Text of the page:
As a Palestinian it was natural that she took a keen interest in the Arab-Israeli conflict. But her involvement does not revolve around criticising the Jewish side but rather in making an effort to create mutual understanding. She has been labelled a Jewish sympathiser and traitor to the Palestinian cause but she is adamant that the only way forward is engagement, mutual respect and compassion.
She works with Jewish organisations and has spoken for Palestine at many conferences and workshops. She has equal compassion for both peoples, believing it is necessary to acknowledge what the Jewish people have suffered in the past even while holding the Israeli government to account for the nakba — the displacement, dispossession and dispersal — it is inflicting on the Palestinian people. “I want to see a reconciliation based on the recognition of our mutual pain,” Akram said.
As well as joining in the calls for a peaceful resolution to the Arab-Israeli conflict, she is involved with her organisation, Basira (British Arabs Supporting Integration, Recognition and Awareness), whose aim is to highlight through film the injustices suffered by women, particularly in the Mena (Middle East and North Africa) region. She is clearly troubled by signs of a repressive environment for women in the aftermath of the Arab Spring. She feels the violent assaults on women in Cairo and the emergence of a highly conservative agenda are indicators of what could evolve into an Arab Winter for women. She cautions that religious extremists on both sides are a threat to any hopes of reconciliation or establishment of an equitable society. “Laws which violate the rights of women are not going to lead to a healthy society but a society full of bitterness,” she warned.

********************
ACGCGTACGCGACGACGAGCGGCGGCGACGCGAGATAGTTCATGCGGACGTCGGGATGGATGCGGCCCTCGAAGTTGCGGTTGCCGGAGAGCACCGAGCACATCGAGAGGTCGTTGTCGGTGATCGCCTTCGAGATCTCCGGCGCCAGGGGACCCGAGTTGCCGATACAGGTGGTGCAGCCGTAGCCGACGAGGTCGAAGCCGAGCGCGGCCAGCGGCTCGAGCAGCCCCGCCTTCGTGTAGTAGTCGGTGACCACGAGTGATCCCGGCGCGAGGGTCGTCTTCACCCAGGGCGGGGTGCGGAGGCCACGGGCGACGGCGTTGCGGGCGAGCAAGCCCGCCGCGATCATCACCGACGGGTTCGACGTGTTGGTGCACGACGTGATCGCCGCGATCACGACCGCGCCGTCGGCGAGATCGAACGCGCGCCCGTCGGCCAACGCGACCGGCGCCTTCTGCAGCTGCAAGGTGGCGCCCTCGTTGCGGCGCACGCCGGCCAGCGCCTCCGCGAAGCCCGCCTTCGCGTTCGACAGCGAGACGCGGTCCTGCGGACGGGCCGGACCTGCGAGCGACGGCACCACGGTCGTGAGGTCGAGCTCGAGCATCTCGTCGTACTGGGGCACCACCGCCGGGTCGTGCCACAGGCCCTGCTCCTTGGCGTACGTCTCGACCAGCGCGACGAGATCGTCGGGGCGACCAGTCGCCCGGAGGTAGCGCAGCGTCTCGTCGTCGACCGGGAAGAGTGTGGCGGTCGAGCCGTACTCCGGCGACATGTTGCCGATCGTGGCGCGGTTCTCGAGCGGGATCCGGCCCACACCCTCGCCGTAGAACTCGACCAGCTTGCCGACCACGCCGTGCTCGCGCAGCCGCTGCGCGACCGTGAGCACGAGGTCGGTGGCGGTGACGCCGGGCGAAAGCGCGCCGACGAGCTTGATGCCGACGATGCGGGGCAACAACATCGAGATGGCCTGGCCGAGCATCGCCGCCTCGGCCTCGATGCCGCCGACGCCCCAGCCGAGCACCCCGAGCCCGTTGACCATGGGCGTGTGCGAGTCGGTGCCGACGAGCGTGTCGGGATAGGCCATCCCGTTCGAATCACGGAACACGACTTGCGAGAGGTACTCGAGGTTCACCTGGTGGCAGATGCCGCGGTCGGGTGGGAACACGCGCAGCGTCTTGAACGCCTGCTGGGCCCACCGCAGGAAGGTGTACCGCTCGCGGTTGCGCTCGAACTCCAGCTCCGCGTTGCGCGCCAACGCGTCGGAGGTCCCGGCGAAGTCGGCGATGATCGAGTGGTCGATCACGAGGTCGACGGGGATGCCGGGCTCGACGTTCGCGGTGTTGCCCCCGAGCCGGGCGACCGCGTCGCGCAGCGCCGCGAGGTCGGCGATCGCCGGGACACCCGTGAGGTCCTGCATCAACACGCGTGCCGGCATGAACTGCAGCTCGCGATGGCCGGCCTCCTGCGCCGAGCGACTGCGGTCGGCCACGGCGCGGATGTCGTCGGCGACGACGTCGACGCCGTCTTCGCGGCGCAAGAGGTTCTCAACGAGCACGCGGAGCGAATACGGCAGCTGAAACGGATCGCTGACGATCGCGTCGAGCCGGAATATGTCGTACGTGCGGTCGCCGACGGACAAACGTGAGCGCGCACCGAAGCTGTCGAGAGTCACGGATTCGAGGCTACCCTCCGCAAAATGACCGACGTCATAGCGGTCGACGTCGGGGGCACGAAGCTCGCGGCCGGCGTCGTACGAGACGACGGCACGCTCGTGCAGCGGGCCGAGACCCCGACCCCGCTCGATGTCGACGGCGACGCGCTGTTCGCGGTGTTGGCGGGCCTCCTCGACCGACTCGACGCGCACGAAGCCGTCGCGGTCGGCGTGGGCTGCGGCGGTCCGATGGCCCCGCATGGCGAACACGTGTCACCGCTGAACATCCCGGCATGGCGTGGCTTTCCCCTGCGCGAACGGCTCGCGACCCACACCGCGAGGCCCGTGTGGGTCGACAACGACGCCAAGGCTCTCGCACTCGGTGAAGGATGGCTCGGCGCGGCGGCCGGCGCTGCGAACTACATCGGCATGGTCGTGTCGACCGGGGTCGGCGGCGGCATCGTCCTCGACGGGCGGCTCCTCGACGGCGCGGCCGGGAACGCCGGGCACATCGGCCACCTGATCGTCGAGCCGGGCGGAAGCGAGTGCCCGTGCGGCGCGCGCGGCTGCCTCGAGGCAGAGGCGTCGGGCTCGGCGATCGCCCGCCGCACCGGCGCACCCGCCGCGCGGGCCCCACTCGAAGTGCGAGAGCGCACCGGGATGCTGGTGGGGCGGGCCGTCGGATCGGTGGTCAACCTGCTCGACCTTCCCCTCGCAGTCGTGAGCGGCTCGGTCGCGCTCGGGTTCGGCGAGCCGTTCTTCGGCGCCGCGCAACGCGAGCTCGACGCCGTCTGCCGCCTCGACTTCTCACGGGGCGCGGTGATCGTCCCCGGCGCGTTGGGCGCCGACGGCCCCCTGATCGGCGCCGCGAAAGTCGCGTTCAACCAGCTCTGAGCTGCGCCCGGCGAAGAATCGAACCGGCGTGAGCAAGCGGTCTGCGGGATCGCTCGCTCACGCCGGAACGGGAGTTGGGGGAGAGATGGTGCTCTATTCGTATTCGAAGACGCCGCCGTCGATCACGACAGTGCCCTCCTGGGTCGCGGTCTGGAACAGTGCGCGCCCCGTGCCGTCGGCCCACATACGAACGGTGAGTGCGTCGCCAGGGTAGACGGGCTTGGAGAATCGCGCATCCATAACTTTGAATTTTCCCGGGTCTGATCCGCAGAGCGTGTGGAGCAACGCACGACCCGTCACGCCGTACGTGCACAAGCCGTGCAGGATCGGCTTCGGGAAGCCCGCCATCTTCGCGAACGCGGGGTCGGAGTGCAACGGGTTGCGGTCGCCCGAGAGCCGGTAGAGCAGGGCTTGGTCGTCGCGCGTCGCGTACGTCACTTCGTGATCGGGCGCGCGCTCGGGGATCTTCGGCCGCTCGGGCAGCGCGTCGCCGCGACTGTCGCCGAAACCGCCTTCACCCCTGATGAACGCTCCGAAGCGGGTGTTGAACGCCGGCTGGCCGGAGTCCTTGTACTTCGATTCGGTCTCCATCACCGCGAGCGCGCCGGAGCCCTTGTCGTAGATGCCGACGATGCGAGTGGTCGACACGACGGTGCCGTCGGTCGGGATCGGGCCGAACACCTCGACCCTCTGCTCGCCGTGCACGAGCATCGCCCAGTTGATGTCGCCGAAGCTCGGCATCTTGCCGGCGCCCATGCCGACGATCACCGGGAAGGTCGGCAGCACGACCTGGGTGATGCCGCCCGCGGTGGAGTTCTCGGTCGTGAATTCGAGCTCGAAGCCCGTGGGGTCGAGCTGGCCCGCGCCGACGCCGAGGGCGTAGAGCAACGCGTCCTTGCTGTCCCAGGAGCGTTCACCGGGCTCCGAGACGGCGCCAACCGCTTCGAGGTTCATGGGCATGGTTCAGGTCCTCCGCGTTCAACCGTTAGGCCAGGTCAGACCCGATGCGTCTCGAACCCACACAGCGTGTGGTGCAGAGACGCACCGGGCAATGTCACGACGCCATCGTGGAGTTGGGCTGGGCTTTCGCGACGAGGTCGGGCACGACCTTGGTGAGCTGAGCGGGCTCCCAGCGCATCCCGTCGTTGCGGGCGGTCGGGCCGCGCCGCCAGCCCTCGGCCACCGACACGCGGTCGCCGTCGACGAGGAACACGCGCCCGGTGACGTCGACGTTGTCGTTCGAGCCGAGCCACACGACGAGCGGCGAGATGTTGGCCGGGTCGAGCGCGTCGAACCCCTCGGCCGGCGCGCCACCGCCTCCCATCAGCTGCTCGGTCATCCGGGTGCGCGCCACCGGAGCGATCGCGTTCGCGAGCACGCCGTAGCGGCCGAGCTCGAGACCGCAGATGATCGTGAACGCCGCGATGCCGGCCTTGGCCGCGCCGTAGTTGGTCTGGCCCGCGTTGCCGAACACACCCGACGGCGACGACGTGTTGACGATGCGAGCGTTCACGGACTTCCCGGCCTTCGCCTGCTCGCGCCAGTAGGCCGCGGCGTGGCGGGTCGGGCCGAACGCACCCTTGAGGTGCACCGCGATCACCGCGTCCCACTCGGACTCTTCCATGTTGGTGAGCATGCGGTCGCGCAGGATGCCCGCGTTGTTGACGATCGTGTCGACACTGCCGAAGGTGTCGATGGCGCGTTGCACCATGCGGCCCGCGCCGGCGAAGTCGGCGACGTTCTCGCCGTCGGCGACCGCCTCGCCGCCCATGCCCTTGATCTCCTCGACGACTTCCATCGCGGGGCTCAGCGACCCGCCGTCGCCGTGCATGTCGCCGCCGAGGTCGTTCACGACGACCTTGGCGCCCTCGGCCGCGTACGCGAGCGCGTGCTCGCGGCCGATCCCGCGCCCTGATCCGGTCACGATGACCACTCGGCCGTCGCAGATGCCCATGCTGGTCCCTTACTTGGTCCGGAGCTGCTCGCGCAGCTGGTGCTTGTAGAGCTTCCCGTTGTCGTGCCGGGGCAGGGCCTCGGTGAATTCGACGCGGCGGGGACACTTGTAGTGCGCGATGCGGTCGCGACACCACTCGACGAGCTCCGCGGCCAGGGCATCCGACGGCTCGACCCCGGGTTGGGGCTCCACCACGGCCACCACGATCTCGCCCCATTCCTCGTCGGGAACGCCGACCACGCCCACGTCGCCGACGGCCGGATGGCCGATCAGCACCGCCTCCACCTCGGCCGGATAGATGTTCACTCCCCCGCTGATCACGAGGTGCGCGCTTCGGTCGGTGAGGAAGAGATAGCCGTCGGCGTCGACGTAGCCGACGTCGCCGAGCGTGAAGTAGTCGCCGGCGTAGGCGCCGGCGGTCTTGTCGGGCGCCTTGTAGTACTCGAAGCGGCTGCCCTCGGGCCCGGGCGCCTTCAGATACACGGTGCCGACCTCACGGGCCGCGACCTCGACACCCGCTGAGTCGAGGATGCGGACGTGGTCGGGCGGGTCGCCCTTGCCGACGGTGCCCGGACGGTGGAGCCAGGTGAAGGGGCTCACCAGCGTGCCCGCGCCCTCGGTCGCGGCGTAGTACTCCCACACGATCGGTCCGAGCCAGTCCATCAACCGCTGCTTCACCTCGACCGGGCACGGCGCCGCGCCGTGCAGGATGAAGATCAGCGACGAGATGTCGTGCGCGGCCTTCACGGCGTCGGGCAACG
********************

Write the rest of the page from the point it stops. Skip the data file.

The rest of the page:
She has been representing Basira at the 57th session of the Commission on the Status of Women at the UN headquarters in New York this month.
Women, she believes, must be strong and stand up for their rights. She has little patience for those who waste their energies on countering an imaginary enemy — “the West” — rather than working to heal their own societies. “The West is not anti anyone. It is pursuing its own interests and we have to accept this fact — we can’t live in isolation, we must communicate. We need to understand that for a truly secure world we have to keep the interests of all in our hearts,” she said.
Living in London and travelling frequently helps Akram preserve her objectivity. With regard to Britain, she feels the country is taking a risk in allowing its unique heritage to be eroded from within. While she appreciates the freedom of self-expression and respect for civil liberties, she thinks the government is making a big mistake in allowing a two-tier society to take root. “Allowing immigrants to enter the country without giving them any understanding of British culture and legal system is a mistake. You have these communities living in isolated pockets within Britain, which is unhealthy for everyone,” she said.
“By allowing Islamic courts, the British government is trying to appease the Muslims in much the same way as they have tried to appease the Jews by allowing Jewish courts. But I want to live under one rule. I want just one legal system, but this government is creating a parallel system which in many ways contradicts what this country stands for,” she added, while emphasising that she is proud of her Muslim background and faith “which I will never sacrifice”.
Above all she sees education and job creation as the surest means of building just societies with opportunities for all, regardless of faith, gender or race.
Denise Marray is an independent writer based in London.